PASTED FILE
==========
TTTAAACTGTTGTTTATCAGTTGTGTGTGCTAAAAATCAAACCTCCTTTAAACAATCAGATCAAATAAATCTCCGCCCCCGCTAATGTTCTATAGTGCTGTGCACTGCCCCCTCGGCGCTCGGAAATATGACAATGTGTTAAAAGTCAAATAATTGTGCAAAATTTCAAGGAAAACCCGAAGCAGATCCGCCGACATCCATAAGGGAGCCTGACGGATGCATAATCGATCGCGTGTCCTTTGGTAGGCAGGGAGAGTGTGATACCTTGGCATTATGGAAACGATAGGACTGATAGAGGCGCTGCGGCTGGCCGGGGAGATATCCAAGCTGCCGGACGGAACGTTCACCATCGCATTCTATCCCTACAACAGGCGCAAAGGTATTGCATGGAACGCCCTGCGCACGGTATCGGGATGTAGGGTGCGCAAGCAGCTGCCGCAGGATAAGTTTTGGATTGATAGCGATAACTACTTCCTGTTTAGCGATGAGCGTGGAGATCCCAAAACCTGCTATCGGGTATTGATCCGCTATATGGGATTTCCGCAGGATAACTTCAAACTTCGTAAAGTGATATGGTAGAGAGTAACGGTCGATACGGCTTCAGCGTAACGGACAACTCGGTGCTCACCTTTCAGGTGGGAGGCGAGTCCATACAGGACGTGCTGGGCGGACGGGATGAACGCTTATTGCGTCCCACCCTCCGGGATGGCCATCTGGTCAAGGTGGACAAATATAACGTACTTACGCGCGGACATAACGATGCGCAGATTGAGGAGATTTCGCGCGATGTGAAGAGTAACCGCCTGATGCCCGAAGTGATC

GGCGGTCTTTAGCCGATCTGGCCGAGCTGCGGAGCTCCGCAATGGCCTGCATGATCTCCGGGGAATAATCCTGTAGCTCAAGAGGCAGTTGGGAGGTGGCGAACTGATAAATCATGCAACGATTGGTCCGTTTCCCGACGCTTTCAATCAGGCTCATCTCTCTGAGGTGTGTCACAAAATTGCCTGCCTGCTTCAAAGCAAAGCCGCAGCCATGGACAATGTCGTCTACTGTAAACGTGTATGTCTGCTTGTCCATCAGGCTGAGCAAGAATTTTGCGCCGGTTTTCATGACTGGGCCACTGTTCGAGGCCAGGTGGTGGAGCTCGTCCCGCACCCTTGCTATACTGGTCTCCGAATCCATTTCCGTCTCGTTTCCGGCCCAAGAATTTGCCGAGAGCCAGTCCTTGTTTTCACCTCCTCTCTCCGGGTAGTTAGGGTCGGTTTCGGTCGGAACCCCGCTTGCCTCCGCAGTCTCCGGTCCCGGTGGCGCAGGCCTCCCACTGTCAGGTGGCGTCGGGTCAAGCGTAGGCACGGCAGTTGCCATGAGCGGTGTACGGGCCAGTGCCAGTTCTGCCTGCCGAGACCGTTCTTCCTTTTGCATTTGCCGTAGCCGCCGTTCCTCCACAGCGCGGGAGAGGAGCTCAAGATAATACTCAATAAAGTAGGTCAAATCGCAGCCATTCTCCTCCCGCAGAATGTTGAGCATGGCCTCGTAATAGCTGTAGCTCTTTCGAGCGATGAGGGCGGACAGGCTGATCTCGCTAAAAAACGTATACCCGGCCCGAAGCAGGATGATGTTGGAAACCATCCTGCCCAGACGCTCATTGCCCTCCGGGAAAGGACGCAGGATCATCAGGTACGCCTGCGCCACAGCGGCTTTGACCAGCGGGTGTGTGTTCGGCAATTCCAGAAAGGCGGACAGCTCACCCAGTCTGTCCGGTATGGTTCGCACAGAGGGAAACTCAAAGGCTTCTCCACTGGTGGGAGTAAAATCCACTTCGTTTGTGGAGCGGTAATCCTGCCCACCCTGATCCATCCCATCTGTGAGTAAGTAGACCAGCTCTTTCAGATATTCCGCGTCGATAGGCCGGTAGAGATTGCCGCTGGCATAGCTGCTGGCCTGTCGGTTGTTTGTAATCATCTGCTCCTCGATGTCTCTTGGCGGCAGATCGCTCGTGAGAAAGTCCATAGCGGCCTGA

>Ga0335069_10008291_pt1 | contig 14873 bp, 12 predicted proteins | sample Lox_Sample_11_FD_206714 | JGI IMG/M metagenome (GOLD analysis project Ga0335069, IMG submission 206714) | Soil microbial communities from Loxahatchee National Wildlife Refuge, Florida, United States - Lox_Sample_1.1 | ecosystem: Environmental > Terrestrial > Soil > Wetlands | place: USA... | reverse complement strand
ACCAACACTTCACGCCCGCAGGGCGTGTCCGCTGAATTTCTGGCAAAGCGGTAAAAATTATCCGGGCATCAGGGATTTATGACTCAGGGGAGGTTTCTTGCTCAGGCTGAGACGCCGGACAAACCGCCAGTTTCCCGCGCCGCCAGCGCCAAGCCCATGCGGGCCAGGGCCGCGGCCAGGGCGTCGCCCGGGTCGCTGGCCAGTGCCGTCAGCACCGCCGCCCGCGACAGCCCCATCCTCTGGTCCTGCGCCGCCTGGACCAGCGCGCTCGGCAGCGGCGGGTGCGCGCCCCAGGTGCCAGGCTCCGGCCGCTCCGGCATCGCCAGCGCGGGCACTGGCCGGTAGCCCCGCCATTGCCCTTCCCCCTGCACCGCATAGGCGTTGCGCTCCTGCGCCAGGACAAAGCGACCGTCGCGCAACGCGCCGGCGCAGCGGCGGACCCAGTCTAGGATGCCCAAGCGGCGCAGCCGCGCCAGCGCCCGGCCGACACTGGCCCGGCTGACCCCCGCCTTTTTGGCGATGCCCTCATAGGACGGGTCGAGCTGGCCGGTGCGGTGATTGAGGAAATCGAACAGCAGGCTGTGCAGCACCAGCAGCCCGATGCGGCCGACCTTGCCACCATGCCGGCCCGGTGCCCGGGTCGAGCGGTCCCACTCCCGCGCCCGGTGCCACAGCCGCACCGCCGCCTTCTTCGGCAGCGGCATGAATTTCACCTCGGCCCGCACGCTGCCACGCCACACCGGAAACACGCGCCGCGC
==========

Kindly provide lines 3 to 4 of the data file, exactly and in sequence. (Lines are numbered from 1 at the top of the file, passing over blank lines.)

>Ga0335069_10008291_pt1 | contig 14873 bp, 12 predicted proteins | sample Lox_Sample_11_FD_206714 | JGI IMG/M metagenome (GOLD analysis project Ga0335069, IMG submission 206714) | Soil microbial communities from Loxahatchee National Wildlife Refuge, Florida, United States - Lox_Sample_1.1 | ecosystem: Environmental > Terrestrial > Soil > Wetlands | place: USA... | reverse complement strand
ACCAACACTTCACGCCCGCAGGGCGTGTCCGCTGAATTTCTGGCAAAGCGGTAAAAATTATCCGGGCATCAGGGATTTATGACTCAGGGGAGGTTTCTTGCTCAGGCTGAGACGCCGGACAAACCGCCAGTTTCCCGCGCCGCCAGCGCCAAGCCCATGCGGGCCAGGGCCGCGGCCAGGGCGTCGCCCGGGTCGCTGGCCAGTGCCGTCAGCACCGCCGCCCGCGACAGCCCCATCCTCTGGTCCTGCGCCGCCTGGACCAGCGCGCTCGGCAGCGGCGGGTGCGCGCCCCAGGTGCCAGGCTCCGGCCGCTCCGGCATCGCCAGCGCGGGCACTGGCCGGTAGCCCCGCCATTGCCCTTCCCCCTGCACCGCATAGGCGTTGCGCTCCTGCGCCAGGACAAAGCGACCGTCGCGCAACGCGCCGGCGCAGCGGCGGACCCAGTCTAGGATGCCCAAGCGGCGCAGCCGCGCCAGCGCCCGGCCGACACTGGCCCGGCTGACCCCCGCCTTTTTGGCGATGCCCTCATAGGACGGGTCGAGCTGGCCGGTGCGGTGATTGAGGAAATCGAACAGCAGGCTGTGCAGCACCAGCAGCCCGATGCGGCCGACCTTGCCACCATGCCGGCCCGGTGCCCGGGTCGAGCGGTCCCACTCCCGCGCCCGGTGCCACAGCCGCACCGCCGCCTTCTTCGGCAGCGGCATGAATTTCACCTCGGCCCGCACGCTGCCACGCCACACCGGAAACACGCGCCGCGC